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Problems when Combining Explicit Lock Placing and Transaction Isolation

Combining the two different synchronization mechanisms of various client requests - explicit lock placing and setting transaction isolations - may result in client blocking or even an error.

Let one client lock the Z record for updating and another client calls a query, that has to test the Z record values.

If the other client has the SERIALIZABLE level of transaction isolation set, then the query result creation is postponed until the first client unlocks the Z record or until the time limit for lock waiting expires. The request results in an error in the second case.

If the query has a structure that allows postponed creation, then the error occurs when the values of the Z record are checked.

Why is the first client blocking the second? The first client has the privilege to change the contents of Z record anytime thanks to the placed lock. The other client requires (by setting the SERIALIZABLE isolation level) that the server ensures that the repeated call of the same query gives always the same result. Because the Z record values are used for evaluating the query, the server cannot ensure this. Therefore it cannot allow giving the query result to the second client as long as the first client still has the lock placed. The outcome of this situation is waiting or error, depending on the runtime parameters.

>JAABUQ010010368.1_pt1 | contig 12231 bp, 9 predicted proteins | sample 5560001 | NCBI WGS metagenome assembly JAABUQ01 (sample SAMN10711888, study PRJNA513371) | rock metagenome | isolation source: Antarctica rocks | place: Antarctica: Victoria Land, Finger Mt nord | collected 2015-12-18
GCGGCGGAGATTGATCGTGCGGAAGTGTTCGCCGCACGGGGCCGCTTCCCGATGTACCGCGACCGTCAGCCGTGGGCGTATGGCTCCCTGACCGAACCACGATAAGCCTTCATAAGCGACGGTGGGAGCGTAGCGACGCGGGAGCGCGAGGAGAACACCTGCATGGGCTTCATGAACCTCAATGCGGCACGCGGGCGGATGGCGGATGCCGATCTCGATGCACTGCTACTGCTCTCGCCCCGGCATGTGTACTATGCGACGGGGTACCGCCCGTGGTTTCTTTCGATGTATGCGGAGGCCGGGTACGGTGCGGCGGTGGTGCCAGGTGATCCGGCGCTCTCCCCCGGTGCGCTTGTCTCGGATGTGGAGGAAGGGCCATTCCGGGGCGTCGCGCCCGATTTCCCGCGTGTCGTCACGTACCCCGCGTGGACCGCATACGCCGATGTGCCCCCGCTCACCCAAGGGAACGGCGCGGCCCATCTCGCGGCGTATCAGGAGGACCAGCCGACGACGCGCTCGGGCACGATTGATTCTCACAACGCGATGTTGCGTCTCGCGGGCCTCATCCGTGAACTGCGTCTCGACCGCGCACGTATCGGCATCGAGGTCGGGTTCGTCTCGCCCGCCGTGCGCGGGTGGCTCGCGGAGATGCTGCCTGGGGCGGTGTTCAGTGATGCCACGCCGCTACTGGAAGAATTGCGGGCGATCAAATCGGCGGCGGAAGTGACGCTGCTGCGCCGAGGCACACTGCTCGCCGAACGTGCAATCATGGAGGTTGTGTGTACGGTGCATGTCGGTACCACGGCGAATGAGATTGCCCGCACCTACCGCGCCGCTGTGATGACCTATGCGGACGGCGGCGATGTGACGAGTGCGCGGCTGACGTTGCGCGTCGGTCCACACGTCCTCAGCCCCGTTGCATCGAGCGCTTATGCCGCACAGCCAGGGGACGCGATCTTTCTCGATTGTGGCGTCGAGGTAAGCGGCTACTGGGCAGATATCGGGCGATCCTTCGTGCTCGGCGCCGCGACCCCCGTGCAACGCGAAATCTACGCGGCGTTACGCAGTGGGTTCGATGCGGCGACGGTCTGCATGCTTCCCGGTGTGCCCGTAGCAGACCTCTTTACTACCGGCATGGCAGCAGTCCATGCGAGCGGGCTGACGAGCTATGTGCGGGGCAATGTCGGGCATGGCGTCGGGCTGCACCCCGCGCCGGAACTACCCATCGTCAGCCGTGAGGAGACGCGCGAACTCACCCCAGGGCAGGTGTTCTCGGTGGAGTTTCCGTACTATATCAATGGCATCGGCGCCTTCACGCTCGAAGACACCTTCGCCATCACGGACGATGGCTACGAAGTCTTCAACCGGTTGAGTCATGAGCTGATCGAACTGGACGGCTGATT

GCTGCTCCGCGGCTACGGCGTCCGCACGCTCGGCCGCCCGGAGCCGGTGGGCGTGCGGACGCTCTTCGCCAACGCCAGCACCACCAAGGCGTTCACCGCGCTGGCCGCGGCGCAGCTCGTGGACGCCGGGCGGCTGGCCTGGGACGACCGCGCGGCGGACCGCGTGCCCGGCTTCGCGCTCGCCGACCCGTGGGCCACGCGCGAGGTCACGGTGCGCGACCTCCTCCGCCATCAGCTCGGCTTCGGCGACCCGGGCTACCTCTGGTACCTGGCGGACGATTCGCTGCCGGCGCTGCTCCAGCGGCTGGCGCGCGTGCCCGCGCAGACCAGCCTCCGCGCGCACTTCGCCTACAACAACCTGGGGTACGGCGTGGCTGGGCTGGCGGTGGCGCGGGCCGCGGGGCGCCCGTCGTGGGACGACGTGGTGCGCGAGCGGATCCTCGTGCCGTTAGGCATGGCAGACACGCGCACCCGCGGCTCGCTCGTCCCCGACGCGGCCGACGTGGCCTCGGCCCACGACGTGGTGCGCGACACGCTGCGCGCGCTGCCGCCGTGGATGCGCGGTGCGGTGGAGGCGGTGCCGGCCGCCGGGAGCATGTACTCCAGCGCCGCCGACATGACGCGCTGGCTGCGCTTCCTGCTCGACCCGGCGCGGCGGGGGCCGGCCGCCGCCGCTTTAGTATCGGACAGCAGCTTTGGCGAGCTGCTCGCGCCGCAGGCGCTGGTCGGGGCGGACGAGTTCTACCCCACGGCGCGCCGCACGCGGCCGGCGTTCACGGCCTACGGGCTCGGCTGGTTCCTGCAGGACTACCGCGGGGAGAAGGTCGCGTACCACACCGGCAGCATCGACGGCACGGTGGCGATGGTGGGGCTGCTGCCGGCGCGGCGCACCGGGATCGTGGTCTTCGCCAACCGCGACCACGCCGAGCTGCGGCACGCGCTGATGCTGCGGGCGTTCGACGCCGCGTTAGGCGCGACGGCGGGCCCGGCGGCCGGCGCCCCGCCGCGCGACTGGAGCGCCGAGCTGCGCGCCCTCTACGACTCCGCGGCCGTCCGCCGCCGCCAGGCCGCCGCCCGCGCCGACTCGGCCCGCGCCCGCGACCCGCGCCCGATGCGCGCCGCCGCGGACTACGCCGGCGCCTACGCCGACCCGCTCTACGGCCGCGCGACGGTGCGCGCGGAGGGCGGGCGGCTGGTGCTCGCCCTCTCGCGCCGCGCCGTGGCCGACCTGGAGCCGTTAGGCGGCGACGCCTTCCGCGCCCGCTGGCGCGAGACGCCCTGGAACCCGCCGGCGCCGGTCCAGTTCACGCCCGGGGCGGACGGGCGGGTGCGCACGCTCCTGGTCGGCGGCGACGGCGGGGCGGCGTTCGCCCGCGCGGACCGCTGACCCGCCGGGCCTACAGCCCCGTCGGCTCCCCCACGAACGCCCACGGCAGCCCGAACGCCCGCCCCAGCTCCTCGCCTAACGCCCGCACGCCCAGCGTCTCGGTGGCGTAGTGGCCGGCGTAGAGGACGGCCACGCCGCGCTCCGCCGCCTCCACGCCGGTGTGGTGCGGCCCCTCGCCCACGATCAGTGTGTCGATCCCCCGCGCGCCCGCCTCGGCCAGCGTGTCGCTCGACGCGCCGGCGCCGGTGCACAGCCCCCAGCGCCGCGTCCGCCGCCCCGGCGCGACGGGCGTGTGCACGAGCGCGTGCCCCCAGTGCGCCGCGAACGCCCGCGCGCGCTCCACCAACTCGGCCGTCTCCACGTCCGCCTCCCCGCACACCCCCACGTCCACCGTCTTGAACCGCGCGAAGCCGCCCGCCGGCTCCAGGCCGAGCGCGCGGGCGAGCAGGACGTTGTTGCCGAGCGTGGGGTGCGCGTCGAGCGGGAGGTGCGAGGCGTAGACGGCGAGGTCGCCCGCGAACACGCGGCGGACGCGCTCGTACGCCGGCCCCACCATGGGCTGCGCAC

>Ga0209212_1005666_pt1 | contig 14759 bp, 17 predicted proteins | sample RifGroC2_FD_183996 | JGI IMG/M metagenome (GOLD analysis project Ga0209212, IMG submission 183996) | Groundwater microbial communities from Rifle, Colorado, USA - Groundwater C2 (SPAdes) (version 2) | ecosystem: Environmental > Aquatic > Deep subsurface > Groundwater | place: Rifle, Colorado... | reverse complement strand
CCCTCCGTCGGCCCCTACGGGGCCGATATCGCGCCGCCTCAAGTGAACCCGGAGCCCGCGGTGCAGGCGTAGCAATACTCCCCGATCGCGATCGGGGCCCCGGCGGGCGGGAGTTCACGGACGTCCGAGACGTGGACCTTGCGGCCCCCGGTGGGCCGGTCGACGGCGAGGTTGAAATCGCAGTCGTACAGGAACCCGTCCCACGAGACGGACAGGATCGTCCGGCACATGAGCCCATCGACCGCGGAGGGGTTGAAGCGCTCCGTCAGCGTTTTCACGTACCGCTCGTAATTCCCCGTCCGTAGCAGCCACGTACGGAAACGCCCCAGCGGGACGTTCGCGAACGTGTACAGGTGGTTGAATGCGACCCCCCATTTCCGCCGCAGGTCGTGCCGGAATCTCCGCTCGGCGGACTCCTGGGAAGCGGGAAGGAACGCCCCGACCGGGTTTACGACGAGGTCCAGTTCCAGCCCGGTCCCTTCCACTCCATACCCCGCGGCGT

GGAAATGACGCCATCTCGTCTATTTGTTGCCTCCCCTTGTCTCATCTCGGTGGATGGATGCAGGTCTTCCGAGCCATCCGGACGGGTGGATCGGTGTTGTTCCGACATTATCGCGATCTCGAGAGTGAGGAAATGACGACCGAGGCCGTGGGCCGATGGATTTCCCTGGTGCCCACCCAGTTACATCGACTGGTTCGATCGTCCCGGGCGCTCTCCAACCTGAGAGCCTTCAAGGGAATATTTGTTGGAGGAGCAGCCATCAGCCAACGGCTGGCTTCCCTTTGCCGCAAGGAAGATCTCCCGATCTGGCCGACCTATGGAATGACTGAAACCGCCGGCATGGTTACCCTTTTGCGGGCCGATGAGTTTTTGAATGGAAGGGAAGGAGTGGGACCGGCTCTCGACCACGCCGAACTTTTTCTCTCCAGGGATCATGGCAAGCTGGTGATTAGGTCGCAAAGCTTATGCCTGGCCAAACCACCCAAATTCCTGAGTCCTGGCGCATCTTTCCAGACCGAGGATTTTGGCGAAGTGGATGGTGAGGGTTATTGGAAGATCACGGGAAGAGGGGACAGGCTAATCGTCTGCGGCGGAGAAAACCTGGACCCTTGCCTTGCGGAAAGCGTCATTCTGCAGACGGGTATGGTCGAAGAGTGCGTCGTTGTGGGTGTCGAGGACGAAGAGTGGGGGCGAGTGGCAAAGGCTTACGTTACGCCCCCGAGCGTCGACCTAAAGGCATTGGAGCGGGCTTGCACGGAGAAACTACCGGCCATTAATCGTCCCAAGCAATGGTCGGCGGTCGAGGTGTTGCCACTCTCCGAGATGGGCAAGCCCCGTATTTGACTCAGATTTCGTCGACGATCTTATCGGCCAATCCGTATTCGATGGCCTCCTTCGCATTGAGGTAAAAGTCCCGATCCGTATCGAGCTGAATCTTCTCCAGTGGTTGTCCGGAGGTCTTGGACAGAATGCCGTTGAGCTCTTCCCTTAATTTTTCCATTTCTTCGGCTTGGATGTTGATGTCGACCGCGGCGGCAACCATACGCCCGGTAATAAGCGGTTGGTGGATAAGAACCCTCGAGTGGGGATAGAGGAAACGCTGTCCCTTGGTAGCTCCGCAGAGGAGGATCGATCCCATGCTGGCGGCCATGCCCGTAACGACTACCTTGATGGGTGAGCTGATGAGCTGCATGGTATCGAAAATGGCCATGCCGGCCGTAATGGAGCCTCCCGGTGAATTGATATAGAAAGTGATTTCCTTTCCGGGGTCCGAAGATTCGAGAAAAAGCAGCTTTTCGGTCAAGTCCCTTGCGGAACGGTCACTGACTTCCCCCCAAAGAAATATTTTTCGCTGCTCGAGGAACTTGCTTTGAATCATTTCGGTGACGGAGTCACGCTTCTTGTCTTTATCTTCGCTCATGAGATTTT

Demonstration of this problem:

We have a table STRTAB created by calling the CREATE TABLE STRTAB (S CHAR(12)) statement. The table has one column containing a character string, without indexes. Let the table contain at least one record.

Lock program model:


Select program model:

   open_cursor('select * from Strtab where s<''zzzzz''')

The first client executes the Lock program and leaves it waiting with the modal window displayed. The second client then executes the Select program. This program gets into a state where it waits for a lock (state 3 in the client overview on the server).

When the modal window is closed, the first client continues its work and deletes the lock, then the second client finishes the cursor creation and no error occurs.

If the first client doesn't delete the lock in the time limit, then the second client gets the NOT_LOCKED (136) error.

The mutual client blocking won't occur, if the second client will use the READ COMMITED level of transaction isolation set.